I have two moments that are super memorable. I had an opening shift two weeks ago and I was setting up the shop, when this homeless man just kind of tried to come into the store. But the thing is, we’re not allowed to have people in our store and I wasn’t really looking at the front, so he just popped out of nowhere. I ran to the front and I was like, “Excuse me, sir,  you can’t come in.” He looked all disappointed but thankfully, he didn’t try to force himself in. His hands were really dirty and he was looking for a restroom, so I offered him some hand sanitizer and some napkins. He left, but 30 minutes after he did, I heard a bunch of yelling and shouting in the mall. I think the security guard tased the homeless guy.

In the second instance, I was in the kitchen while my other coworker was at the cash register. It was taking really long for her to get the order so she called me up to the front. The man was apparently deaf and could only sign, but that took us a while to figure out because he was wearing a mask and so were we. He kept pointing and we were so confused, until I realized that he couldn’t hear us. So then I kind of started doing sign language with him. I only know the basics, though, because I self-taught myself a bit and was a part of a school club. Anyways, we got him his order (which was an iced green tea latte) and I signed with him until it was ready.  It was just interesting to see how Koreatown is such a complex community, full of groups that you’re never really aware of. I never would have expected a deaf man to come into our store, but he was there and we were “talking.” He was just very much a part of the community, just as I am, and it was a very heartfelt epiphany.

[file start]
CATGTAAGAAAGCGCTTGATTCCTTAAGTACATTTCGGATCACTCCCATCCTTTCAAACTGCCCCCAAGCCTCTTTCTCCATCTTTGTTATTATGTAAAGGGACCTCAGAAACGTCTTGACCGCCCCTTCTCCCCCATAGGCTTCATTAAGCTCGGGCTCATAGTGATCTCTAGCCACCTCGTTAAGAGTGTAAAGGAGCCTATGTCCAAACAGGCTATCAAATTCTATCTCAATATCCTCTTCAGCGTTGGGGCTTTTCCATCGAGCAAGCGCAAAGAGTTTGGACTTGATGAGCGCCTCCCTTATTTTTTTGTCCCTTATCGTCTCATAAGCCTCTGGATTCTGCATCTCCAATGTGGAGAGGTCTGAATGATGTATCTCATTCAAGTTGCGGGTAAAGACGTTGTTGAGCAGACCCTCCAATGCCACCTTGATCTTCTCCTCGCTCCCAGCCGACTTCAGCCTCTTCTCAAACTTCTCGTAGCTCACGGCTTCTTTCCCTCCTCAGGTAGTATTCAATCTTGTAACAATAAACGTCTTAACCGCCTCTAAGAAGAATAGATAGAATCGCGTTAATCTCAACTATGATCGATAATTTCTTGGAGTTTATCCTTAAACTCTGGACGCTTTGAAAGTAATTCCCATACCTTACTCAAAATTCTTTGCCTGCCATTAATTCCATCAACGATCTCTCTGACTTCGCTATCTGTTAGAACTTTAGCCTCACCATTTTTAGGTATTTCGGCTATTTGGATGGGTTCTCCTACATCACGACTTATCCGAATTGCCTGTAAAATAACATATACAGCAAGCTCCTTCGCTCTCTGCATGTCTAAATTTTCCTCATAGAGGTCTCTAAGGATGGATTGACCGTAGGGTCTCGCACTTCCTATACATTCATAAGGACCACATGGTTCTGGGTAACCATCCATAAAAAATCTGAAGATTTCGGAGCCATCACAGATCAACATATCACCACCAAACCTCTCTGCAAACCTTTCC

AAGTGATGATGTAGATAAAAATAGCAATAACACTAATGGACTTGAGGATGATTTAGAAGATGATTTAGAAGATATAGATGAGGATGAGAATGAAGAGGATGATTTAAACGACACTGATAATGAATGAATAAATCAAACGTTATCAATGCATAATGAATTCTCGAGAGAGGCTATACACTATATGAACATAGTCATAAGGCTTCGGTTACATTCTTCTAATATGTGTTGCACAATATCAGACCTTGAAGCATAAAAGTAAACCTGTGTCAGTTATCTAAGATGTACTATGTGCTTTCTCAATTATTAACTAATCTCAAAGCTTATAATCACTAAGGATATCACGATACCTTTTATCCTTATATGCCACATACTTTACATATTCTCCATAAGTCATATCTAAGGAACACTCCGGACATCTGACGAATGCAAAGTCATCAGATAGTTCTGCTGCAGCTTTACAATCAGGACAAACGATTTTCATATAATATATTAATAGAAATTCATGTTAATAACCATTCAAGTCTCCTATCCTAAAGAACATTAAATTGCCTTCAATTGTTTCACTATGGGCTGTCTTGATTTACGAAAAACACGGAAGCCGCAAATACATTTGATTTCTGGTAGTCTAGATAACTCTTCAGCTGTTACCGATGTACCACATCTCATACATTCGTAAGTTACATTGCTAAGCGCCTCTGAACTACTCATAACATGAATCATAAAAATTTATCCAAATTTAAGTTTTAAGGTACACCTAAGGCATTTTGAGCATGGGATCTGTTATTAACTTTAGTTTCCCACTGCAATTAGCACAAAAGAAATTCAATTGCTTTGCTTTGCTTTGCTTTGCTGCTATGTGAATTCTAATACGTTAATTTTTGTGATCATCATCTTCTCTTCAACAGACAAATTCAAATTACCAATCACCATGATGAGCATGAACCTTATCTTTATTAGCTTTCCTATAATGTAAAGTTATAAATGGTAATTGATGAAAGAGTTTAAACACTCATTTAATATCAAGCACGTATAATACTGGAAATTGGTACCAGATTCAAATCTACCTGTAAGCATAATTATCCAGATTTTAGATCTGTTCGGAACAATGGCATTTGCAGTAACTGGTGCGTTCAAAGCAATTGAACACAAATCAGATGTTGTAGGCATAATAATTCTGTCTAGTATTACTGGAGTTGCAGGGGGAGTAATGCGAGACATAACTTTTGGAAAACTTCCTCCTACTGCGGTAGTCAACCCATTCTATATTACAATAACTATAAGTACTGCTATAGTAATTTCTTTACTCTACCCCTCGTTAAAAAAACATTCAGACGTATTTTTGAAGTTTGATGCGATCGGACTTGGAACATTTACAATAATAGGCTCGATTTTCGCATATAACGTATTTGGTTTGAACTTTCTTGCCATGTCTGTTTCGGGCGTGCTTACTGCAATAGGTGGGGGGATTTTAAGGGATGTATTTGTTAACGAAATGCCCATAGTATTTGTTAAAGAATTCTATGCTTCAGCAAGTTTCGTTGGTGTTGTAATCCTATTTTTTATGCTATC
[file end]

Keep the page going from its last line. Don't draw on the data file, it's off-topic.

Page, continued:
What has given you hope and comfort during this time?

Something that has given me comfort and hope would definitely be the walks that I go on. Sometimes I’ll go on walks with a friend, but most of the time, I go alone. I stay six feet apart from people and we all keep our distance. It reminds me that we’re all going through the same thing. We’re not the only ones suffering. Through this situation, everyone’s life has been changed dramatically and the unspoken kinship that I feel on these walks has really helped me in this situation.

The experience has definitely helped me to recognize the smaller things in life. Before COVID-19, I was so caught up with school and extracurriculars and such, so I didn’t really have time to focus on the small things in life that really matter. Because of quarantine, I find myself having more time with family, and I cherish the small moments. I notice things that I wouldn’t normally. For example, I never knew the color of my mom’s kitchen apron that she wears every day (which is blue with flowers) and I never noticed that my dad would always go on his phone after work. I feel like this whole experience has helped me in that sense. I didn’t usually talk to my family during school and when everything was normal because I didn’t have much time. We didn’t even eat dinner together. But now, we always eat dinner together and even sometimes lunch, depending on the time and situation.

Are you afraid? What frightens you?

What frightens me is the uncertainty of this whole situation. You don’t know when you’re going to go back to school or when everything is just going to return to “normal”. There’s no real stability yet because of the obscurity behind COVID-19 and the current situation. We have no idea what’s going to happen or what we’re going to get hit with the next day. Plus, I’m not sure if a vaccine will even solve the entire problem of COVID-19. It will definitely be beneficial, but I doubt that quarantine will be over. There have been people who contracted the virus and got better. Not everyone dies from COVID-19, so even if we had a vaccine, anyone would be able to catch it again.